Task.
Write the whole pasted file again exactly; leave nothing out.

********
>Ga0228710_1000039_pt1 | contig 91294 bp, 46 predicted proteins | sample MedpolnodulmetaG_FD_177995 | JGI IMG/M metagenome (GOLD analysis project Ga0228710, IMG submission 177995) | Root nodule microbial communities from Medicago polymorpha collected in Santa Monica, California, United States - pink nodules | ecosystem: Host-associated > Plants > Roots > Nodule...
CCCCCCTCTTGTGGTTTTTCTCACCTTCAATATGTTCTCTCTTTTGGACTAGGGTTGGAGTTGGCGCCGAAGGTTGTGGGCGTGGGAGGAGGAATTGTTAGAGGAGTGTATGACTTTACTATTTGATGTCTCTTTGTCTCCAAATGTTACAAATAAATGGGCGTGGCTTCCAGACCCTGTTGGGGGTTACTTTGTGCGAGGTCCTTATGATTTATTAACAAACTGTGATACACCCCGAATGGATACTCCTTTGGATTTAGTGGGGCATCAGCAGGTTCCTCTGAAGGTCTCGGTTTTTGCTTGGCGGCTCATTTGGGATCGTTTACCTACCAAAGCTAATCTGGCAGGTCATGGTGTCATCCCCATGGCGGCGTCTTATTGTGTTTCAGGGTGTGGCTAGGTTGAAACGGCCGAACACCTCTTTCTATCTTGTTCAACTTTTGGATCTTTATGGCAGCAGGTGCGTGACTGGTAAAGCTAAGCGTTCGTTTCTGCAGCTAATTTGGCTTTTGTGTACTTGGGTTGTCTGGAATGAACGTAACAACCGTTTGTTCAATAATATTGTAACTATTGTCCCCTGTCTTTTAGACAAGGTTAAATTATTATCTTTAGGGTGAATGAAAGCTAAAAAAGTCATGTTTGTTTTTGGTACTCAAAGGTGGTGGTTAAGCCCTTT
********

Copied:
>Ga0228710_1000039_pt1 | contig 91294 bp, 46 predicted proteins | sample MedpolnodulmetaG_FD_177995 | JGI IMG/M metagenome (GOLD analysis project Ga0228710, IMG submission 177995) | Root nodule microbial communities from Medicago polymorpha collected in Santa Monica, California, United States - pink nodules | ecosystem: Host-associated > Plants > Roots > Nodule...
CCCCCCTCTTGTGGTTTTTCTCACCTTCAATATGTTCTCTCTTTTGGACTAGGGTTGGAGTTGGCGCCGAAGGTTGTGGGCGTGGGAGGAGGAATTGTTAGAGGAGTGTATGACTTTACTATTTGATGTCTCTTTGTCTCCAAATGTTACAAATAAATGGGCGTGGCTTCCAGACCCTGTTGGGGGTTACTTTGTGCGAGGTCCTTATGATTTATTAACAAACTGTGATACACCCCGAATGGATACTCCTTTGGATTTAGTGGGGCATCAGCAGGTTCCTCTGAAGGTCTCGGTTTTTGCTTGGCGGCTCATTTGGGATCGTTTACCTACCAAAGCTAATCTGGCAGGTCATGGTGTCATCCCCATGGCGGCGTCTTATTGTGTTTCAGGGTGTGGCTAGGTTGAAACGGCCGAACACCTCTTTCTATCTTGTTCAACTTTTGGATCTTTATGGCAGCAGGTGCGTGACTGGTAAAGCTAAGCGTTCGTTTCTGCAGCTAATTTGGCTTTTGTGTACTTGGGTTGTCTGGAATGAACGTAACAACCGTTTGTTCAATAATATTGTAACTATTGTCCCCTGTCTTTTAGACAAGGTTAAATTATTATCTTTAGGGTGAATGAAAGCTAAAAAAGTCATGTTTGTTTTTGGTACTCAAAGGTGGTGGTTAAGCCCTTT